New Bentley Continental GT 2018 review
The new Bentley Continental GT might just be the best grand tourer on the market...
The new Bentley Continental GT covers ground effortlessly, and its sumptuously finished cabin puts rivals to shame. It’s better to drive than before, and the engine is silky smooth; feeling fast and refined in equal measure. True, there’s not much space in the back, but if you’re lucky enough to sit up front then there’s no denying the latest Conti is one of the finest GT cars in the world.
We first drove the all-new Bentley Continental GT in Wales late last year. But despite the rave reviews, the pre-production model we tried wasn’t quite ready.
Now though, we’ve been given the keys to the car you’ll soon see in showrooms across the globe. We’re told certain aspects have been tweaked and refined, and the result is what Bentley now refers to as the “best GT car in the world”.
Under the skin, this new Continental has much in common with the latest Porsche Panamera. But – as Bentley’s team of experienced engineers continually reiterates – almost every part has been honed to suit the latest British bruiser.
The three-chamber air suspension is unique to the GT, for example. In its softest setting this provides 60 per cent more air volume than before, which along with the new 48-volt electric active roll control, allows previously unachievable levels of comfort and agility. The brakes are the biggest of any current production car, too, measuring 420mm at the front and 380mm at the rear.
Car group tests
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Under the bonnet, the GT is still powered by a huge 6.0-litre twin-turbo W12. But by shifting it rearwards by 150mm, the big Bentley feels sharper and much better balanced. Bury your right foot and the four-seat coupe will rocket forward with unrelenting purpose, demolishing straight roads with ease.
The new Continental sprints from 0-60mph in 3.6 seconds and will keep accelerating to 207mph. Yet in some instances, those figures seem conservative. In fact, the way with which this car builds momentum is quite extraordinary; it’ll comfort and cosset through three-figure speeds without the driver even noticing.
Part of the reason for this is the car’s incredible refinement. It feels as quiet at 70mph as the firm’s flagship Mulsanne EWB, while the sumptuous leather seats are just as plush and luxurious. If you go for the bespoke Mulliner specification, the cabin comes covered in 310,675 stitches – crafted using an eye-watering 2.8km of thread.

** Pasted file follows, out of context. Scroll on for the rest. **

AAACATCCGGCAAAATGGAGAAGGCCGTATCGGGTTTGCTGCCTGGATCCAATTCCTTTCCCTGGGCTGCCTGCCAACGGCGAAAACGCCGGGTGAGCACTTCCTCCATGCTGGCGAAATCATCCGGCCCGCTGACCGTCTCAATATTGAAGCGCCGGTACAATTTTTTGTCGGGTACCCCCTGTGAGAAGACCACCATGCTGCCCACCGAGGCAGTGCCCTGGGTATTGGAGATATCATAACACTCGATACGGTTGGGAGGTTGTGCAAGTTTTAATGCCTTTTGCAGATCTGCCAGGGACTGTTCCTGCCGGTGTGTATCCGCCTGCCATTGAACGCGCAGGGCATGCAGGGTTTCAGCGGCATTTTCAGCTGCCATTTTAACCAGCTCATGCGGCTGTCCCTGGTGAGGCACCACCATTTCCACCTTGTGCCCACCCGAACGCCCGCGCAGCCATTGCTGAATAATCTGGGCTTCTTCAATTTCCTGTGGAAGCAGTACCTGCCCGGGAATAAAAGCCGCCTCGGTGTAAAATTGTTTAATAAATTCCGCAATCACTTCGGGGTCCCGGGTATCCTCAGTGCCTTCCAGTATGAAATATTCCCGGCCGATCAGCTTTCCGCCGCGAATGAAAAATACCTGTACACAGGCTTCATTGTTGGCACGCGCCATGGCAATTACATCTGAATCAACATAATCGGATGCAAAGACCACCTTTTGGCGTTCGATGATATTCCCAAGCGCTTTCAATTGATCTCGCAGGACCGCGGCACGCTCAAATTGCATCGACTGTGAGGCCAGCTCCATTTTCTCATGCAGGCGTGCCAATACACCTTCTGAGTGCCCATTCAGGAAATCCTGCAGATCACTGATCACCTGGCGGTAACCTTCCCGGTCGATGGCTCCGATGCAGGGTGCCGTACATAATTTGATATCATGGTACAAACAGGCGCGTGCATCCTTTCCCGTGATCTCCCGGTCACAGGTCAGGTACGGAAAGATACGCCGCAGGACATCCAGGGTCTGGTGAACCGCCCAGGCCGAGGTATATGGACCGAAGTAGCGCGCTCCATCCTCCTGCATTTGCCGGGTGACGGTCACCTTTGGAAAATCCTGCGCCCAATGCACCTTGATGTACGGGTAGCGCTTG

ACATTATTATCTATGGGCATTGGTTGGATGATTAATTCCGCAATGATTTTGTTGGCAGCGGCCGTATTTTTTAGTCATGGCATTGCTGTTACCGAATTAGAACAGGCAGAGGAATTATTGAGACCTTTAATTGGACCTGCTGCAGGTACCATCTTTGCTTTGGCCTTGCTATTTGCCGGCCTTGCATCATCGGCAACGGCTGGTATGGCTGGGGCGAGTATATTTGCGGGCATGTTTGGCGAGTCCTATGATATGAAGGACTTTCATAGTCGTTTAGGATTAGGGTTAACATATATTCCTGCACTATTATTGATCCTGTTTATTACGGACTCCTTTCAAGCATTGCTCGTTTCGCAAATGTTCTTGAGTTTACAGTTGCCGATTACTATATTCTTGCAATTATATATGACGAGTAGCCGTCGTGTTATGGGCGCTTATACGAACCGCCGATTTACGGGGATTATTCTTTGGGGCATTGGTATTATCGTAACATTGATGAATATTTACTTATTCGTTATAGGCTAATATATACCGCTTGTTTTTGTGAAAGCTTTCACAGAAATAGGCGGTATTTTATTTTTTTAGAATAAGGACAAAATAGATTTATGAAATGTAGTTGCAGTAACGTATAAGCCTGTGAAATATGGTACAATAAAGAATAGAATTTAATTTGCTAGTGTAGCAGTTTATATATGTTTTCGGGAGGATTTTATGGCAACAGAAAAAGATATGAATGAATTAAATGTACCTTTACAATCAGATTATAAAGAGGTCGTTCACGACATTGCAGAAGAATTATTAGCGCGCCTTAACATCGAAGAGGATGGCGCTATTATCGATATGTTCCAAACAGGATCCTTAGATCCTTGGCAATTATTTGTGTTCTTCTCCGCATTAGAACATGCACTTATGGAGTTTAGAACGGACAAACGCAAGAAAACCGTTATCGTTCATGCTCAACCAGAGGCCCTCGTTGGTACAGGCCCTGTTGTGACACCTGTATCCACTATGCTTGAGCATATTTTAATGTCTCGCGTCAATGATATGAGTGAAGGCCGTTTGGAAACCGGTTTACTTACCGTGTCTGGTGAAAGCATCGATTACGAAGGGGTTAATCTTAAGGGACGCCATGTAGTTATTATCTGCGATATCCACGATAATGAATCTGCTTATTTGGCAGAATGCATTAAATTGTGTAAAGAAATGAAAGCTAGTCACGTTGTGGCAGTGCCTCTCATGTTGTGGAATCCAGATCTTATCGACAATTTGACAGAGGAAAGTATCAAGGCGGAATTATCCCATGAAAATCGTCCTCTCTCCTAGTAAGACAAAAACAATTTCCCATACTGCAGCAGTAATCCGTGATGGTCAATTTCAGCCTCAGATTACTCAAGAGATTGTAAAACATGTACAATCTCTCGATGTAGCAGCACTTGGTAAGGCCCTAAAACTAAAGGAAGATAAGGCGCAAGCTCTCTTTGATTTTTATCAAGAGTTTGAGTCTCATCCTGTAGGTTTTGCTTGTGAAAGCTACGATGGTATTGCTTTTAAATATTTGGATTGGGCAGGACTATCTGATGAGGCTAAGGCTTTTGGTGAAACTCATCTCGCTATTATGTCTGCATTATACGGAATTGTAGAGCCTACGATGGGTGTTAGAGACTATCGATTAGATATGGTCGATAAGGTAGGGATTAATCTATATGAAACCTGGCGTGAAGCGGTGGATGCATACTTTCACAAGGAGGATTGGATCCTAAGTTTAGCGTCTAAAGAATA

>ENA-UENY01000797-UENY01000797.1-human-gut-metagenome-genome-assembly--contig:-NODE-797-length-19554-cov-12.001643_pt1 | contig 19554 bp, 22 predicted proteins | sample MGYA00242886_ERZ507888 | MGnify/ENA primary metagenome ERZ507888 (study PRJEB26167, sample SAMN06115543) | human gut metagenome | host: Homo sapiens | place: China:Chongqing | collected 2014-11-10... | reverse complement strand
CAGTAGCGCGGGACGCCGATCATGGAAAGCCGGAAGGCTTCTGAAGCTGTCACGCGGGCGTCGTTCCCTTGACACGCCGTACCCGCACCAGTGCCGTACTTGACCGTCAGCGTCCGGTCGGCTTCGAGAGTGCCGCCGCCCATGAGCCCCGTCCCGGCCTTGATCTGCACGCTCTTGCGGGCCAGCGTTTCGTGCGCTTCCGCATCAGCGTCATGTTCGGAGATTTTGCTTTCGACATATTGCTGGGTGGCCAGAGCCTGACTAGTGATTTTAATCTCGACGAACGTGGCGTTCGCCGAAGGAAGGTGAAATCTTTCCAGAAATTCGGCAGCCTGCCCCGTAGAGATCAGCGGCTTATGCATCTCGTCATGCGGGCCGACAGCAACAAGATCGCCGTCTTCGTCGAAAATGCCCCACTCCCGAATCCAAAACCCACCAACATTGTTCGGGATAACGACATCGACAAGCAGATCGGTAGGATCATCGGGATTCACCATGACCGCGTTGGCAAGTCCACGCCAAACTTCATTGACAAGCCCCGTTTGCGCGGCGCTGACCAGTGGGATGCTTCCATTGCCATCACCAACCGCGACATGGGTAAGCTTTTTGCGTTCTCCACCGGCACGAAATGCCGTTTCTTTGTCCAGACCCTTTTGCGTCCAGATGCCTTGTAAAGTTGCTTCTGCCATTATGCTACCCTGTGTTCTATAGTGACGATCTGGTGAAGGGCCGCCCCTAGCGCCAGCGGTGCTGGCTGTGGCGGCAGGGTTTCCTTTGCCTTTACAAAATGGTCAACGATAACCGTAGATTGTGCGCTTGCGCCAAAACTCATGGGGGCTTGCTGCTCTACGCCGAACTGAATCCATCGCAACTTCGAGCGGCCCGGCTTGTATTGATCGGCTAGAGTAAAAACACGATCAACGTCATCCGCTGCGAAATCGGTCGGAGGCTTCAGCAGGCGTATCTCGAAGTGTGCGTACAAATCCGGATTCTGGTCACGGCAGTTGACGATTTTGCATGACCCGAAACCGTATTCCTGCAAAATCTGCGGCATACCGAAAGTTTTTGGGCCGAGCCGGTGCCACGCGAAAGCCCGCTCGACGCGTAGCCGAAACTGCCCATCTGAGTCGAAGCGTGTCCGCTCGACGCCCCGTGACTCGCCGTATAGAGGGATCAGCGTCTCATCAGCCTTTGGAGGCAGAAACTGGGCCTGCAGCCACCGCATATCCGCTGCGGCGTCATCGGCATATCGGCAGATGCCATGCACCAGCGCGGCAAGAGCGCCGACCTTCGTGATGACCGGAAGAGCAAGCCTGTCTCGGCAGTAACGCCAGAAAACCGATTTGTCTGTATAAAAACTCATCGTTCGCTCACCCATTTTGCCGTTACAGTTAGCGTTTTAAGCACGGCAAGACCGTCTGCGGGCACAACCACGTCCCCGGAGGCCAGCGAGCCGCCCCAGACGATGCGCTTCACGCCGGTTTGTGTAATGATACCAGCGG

But as previously mentioned, that clever air suspension system not only makes this new GT more comfortable, but sportier, too. The Bentley is perfectly at home through a set of sweeping bends; its squat stance ensuring unflappable traction and impressive body control. Just as we found last year, there’s a delicious sense of serenity with which the GT glides across the landscape.
It feels much smaller than the sizeable footprint would suggest, as well. The light but direct steering allows you to place the car with deft accuracy, and decent forward visibility means you’ll find few issues on tight roads or windy back routes. It certainly bodes well for the inevitable V8 version, which should be lighter and even more fun to drive.
The Conti isn’t without its faults, however. The dual-clutch gearbox was an area Bentley has worked especially hard to get right since we drove the car in November, yet it still gets caught out when you ask for sudden bursts of acceleration. Things improve in manual mode, but the system doesn’t feel as clever as we’d like.
The car’s Sport setting feels compromised, too. It upsets the ride and doesn’t offer enough in the way of improved response or increased agility. We ended up leaving the car in its standard drive mode, occasionally flicking round to Comfort on particularly smooth and straight tarmac.
But a car like this is as much about how it drives, as it is about how it makes you feel. And from behind the wheel the new GT is as purposeful and relaxing as you’d hope. The cabin comes trimmed in the finest materials, and the fully digital dials bring the car bang up to date alongside more modern rivals. Of course, customers can personalise cars to their taste, too.
While the rotating high-definition central screen is a bit of a novelty, it makes the Aston Martin DB11’s cabin feel almost archaic. Functionality is good, too, with real-time traffic info and Apple CarPlay included across the range. The centre console is a bit button-heavy, but by avoiding the temptation to use the Audi A8’s dual touchscreen set-up, most of the controls are easy enough to locate.
Space up front is very generous, and the electric seats adjust in every direction – making it easy to find the perfect driving position. Take a seat in the back, however, and even shorter adults will find it a bit cramped. A Mercedes S-Class Coupe is far more accommodating if you regularly carry passengers.
Many might consider running costs irrelevant on a car like this, but Bentley tells us 70 per cent of its customers now buy their cars on monthly finance. To those people, the 16 per cent improvement in fuel economy and emissions will be music to their ears. If the W12’s 23.2mpg is still too much to bear, there’s a plug-in hybrid model on the way.